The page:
Knocking at the door
Jason Line is...
by John Grones | July 6, 2004
It’s the halfway point of the National Hot Rod Asso-ciation Powerade Series and not only has Jason Line become a household name in professional drag racing circles, but he is also the front-runner for Rookie of the Year. Everyone is talking about the new guy currently in third place. Fans pass by Jason and his car in pit row and they immediately scramble to get an autograph.
Jason, who grew up in Wright, Minn. and graduated from Cromwell High School, is living his dream. It’s a dream that officially began when he and his older brother, Lance, took a trip over to Brainerd to drag race – without their parents! “I still can’t believe they let us go,” said Jason. “We were just young kids.”
Lance was just 15, and Jason, 13. They loaded up Lance’s ‘69 Mustang and drove to Brainerd to win the race. “We were in a whole other world,” added Jason. “No parents and total freedom. What was cool about the whole thing was the fact that even though we were there to have a good time, we were there for the race.”
They raced alright – and won!
“That’s correct,” said Lance, who drove the car. “We won the whole race and we were hooked. We thought it was easy.”
Jason agreed, “Heck, we thought we were going to win all the time.”
It didn’t happen. Lance and Jason didn’t win again for five years.
It was in 1993 that Lance and Jason decided to travel the country and attempt to win the Winston World Championship. “Driving a ‘71 Buick, Jason won races at Gainsville and Brainerd and I told him I thought we should go and try winning the whole thing,” said Lance. “We traveled around the country in a ‘91 Chevy pickup and an open trailer.”
The two traveled to cities such as Atlanta, Denver, Las Vegas, Houston, Dallas, Phoenix, Pomona...“you name it, we were there,” Lance recalled. “I remember going to Pueblo, Colorado and we were so broke, we had just enough money to eat at Subway and we had to borrow money to get home.”
This was Jason’s first official Winston World Championship. He would later cross over and spend time at the Nascar scene.
Jason went on to work for Joe Gibbs’ racing team in 1998. Specificallly, he worked on cars for Bobby La Bonte and Tony Stewart. Jason had met Joe Hornick, head of Research and Development on Gibbs’ team, who was looking for a dynomometer operator (a computerized engine tuner). “He went down, interviewed, and they hired him,” said Lance.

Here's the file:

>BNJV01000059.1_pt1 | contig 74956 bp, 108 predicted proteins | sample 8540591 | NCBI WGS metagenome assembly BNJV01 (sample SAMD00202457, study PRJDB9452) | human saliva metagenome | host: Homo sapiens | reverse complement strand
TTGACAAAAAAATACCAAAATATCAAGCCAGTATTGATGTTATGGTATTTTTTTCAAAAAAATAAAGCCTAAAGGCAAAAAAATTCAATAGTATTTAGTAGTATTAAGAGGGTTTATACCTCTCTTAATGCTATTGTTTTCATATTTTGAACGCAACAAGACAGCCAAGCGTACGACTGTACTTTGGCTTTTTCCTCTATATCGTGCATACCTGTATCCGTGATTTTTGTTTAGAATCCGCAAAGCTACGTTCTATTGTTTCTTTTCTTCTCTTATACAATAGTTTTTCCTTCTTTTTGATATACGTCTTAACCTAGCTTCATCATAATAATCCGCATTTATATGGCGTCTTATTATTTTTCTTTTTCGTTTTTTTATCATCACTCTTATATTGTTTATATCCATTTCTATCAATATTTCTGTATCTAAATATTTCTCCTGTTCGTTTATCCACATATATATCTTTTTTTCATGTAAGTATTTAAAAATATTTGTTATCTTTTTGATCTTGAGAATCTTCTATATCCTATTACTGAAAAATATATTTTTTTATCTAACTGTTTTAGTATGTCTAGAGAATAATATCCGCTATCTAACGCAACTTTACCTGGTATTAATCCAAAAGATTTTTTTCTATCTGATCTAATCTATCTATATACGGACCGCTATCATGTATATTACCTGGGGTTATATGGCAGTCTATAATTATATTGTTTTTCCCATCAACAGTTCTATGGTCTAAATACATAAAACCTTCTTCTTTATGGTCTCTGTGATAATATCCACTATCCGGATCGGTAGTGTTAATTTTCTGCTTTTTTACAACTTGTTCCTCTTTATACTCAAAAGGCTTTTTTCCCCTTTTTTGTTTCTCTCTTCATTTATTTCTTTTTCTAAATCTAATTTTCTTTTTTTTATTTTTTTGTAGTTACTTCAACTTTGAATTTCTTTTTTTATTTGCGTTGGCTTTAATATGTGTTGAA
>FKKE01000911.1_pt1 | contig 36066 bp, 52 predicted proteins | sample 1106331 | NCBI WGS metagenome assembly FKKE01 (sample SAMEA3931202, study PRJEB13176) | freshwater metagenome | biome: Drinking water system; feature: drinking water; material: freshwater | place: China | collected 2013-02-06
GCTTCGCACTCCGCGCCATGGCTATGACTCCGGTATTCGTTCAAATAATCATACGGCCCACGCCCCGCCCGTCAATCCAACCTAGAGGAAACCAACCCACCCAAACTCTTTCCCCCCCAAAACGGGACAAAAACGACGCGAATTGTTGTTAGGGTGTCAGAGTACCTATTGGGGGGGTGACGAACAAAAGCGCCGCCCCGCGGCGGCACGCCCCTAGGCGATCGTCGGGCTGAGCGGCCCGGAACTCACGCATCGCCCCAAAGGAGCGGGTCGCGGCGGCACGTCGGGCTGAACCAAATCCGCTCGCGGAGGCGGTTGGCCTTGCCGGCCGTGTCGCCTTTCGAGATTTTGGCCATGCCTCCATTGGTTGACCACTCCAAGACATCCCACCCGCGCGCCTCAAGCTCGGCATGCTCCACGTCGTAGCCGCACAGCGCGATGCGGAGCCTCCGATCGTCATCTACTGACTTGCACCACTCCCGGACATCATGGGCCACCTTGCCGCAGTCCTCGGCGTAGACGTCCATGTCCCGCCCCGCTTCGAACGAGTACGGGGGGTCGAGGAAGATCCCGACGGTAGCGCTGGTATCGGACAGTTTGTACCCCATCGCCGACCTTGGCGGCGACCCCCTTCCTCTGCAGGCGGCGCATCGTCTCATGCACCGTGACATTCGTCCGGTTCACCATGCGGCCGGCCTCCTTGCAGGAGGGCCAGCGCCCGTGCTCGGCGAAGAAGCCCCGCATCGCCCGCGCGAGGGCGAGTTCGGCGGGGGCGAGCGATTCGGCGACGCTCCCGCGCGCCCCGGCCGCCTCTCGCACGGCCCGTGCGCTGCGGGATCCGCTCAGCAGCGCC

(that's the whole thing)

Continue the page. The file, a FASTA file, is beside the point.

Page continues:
During his five years on the team, Jason was a part of two Winston Cup Championships. The Winston Cup was a great experience for Jason, but his heart was still in drag racing. Toward the end of his employment, Jason began moonlighting by working for Greg Anderson, an up-and-coming Pro Stock racecar driver. “I went over to his shop and asked if he would like help working on the motor,” said Jason. “I told him I would work for free.” Jason was now working from 6 a.m. to 6 p.m. for Joe Gibbs, followed by a 45-minute drive to Greg’s shop and back to work. He also dedicated weekends to Greg’s car.
The hard work paid off, because Greg finished third. Greg’s passion for stock car racing had Jason hooked.
It was at this point that Greg offered Jason a full-time job. “I said no initially,” Jason explained. “The only way I would do it would be if I could drive a second car.” A second car was in the plans, and Jason got the go-ahead. He quit Joe Gibbs’ racing team and prepared for his pro racing debut which took place in Colombus, Ohio in June 2003.
Jason’s debut did not go very well – just ask his parents, Lawrence and Maxine. His first four qualifying runs went okay, but his first round of eliminations resulted in a crash. “I started my pro career on a track that was a little tricky,” said Jason. “I was a little right of the groove when the car made a hard right. I overcorrected and caused the car to flip, crash into the wall and burst into flames. I sat in the car upside down, thinking, ‘Here I had waited my whole life for this moment and I screwed it up.’”
According to Jason, it wasn’t easy getting over the fact that he smashed up a brand new $100,000 car. It knocked his confidence down, but only temporarily. Jason got back in the car that very same year. It was Labor Day weekend in Indianapolis. Jason qualified 10th and lost in the second round, but all-in-all, it was a successful race. He raced twice more after that and qualified both times. Meanwhile, Greg Anderson blew away the field and won the National Championship.